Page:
When developing a mobile app or testing for mobile compatibility, it can be difficult, time consuming and expensive to build a collection of all the mobile devices your testing team will need to test its software. After all, there are tons of mobile devices on the market today: the iPhone, Android phones, Windows phones, Google phones, and that’s without getting into testing for different versions of OS! It can be tempting to skip all that and just use an emulator.

Don’t give into that impulse. Here are several important reasons why emulators are not a reliable option for use in mobile software testing.

Mobile Emulators Reduce Data Accuracy

For the greatest accuracy in software testing, you always want to make sure that your testing environment matches your production environment as closely as possible. When you use an emulator instead of an actual mobile device to test your mobile app, you are not working with real data.

Ultimately, an emulator is not a mobile device; it is a program you run on a computer to mimic a mobile device, and does not have all the capabilities of a real phone. For example: if your app uses the phone’s accelerometer, where is your emulator getting that information? The computer you’re running the emulator on doesn’t have an accelerometer, but the emulator has to get that information from somewhere in order to properly test your app. The emulator will run software, or a relevant part of its own software, that creates a pretend environment and feed the data from that environment into the emulator.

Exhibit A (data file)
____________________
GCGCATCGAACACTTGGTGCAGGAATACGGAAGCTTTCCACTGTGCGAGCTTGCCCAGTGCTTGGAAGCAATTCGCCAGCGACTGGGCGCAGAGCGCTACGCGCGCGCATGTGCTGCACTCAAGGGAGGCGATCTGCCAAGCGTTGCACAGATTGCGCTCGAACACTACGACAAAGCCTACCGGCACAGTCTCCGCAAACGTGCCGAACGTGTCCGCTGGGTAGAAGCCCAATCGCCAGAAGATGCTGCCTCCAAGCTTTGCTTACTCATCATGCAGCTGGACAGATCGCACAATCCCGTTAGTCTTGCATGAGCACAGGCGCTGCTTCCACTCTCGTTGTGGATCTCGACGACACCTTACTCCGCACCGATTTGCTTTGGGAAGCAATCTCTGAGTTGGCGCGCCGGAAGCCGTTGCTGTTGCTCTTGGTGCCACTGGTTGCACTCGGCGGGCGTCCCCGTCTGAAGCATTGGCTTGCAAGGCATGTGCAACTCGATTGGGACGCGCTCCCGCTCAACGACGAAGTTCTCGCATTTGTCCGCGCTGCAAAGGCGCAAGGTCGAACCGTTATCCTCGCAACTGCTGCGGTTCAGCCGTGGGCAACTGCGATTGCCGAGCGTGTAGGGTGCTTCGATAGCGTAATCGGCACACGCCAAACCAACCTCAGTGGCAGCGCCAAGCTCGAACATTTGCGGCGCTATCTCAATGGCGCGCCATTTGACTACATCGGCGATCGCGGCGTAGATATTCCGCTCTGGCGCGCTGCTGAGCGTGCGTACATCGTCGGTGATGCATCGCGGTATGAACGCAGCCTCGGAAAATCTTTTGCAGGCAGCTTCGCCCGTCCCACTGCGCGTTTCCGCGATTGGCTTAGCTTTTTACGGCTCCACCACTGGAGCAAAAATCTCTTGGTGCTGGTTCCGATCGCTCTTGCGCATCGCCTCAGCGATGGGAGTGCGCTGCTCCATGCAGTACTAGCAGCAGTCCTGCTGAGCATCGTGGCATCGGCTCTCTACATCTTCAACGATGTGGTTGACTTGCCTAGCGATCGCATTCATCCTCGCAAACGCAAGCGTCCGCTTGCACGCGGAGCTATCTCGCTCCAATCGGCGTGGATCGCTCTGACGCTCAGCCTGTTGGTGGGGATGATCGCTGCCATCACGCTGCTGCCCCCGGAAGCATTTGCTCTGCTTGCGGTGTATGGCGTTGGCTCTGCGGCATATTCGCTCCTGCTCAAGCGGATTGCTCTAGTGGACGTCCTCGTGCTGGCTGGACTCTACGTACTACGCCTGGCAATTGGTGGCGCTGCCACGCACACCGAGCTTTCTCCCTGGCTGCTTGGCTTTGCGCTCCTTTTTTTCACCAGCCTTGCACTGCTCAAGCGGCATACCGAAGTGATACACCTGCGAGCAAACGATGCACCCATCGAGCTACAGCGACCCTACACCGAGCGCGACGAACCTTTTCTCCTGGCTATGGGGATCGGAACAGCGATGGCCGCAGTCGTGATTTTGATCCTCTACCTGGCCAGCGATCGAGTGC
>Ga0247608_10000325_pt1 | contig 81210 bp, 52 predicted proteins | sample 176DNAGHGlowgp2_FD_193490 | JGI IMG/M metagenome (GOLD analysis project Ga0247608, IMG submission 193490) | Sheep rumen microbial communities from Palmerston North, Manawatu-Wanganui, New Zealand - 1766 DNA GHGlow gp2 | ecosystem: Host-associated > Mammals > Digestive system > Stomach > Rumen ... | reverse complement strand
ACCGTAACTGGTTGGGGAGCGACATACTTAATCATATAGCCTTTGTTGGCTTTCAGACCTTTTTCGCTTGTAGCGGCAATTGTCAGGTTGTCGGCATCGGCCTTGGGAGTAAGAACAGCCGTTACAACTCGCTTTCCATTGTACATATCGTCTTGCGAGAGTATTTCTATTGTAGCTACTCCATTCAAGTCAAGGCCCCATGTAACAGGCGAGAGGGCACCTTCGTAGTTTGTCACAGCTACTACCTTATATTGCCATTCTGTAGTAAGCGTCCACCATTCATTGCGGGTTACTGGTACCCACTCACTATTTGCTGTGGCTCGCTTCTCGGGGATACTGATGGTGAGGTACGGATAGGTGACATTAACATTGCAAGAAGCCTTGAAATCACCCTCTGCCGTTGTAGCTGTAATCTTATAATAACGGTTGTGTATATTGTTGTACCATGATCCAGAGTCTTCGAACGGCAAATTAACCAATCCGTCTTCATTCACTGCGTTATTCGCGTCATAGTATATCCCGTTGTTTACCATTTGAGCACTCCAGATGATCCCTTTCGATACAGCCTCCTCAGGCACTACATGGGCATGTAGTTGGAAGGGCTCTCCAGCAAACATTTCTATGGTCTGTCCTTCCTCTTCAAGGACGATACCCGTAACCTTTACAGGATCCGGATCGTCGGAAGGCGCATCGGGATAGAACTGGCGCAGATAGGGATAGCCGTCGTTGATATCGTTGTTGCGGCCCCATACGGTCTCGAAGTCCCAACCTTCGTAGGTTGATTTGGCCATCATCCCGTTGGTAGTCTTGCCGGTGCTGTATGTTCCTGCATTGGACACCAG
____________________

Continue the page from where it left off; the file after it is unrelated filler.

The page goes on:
In other words, you’re basing your sense of whether or not your software works properly on fake environmental data being run through a fake phone, and assuming that the (fake) data will be accurate. Or, you could test on an actual mobile device and get real data on a real device.

Mobile Emulators Add Extra Layers of Error

Software is complex and interacts with other software in equally complex ways. That’s why regression testing is so important: make one change to your software’s code, or reference a separate software which has updated its own code, and you can end up with a mess where you once had a perfectly functioning app. When you use an emulator, you are adding layers of complexity which increase your chance of conflicting bits of code.

It’s easy to see how this snowballs in action. First, you have your mobile app. That’s one layer of software with its own quirks. Then, let’s say, your app is meant to reference the weather in your user’s locality. Your app then needs to work with the information from another source, like the weather widget on your user’s phone. That’s a second layer, increasing the chances of a bug. Then, thirdly, you finally add the emulator– the emulator which is emulating both the phone itself and the weather data the “phone” is accessing. That’s four layers of potential error! If only one of those layers malfunctions during testing, especially if the malfunctioning software is the emulator itself, you end up trying to work out a bug that might not even be there if you were using a real phone.

Always Test on Mobile Devices Before Release

Ultimately, the user experience one would get from an emulated mobile device is just not the same your actual end user will be getting. Using an emulator to test your mobile app or mobile compatibility rests on guesses and assumptions, not on real performance data.

Sometimes, though, using an emulator can’t be helped. Maybe your in-house software testing doesn’t have the right mobile devices to test on. Maybe the program is meant to be used in a situation you just can’t recreate in a testing environment for a long period of time. Just make sure your testing team is doing its best to keep the testing environment as close to the actual user experience as possible.

However, at some point, your mobile software needs to be tested on a real device before it’s released. If you only test on emulators, you only have emulated data. If you release your mobile app to the App Store built only on assumptions, beware– your customers may find the problem before you do.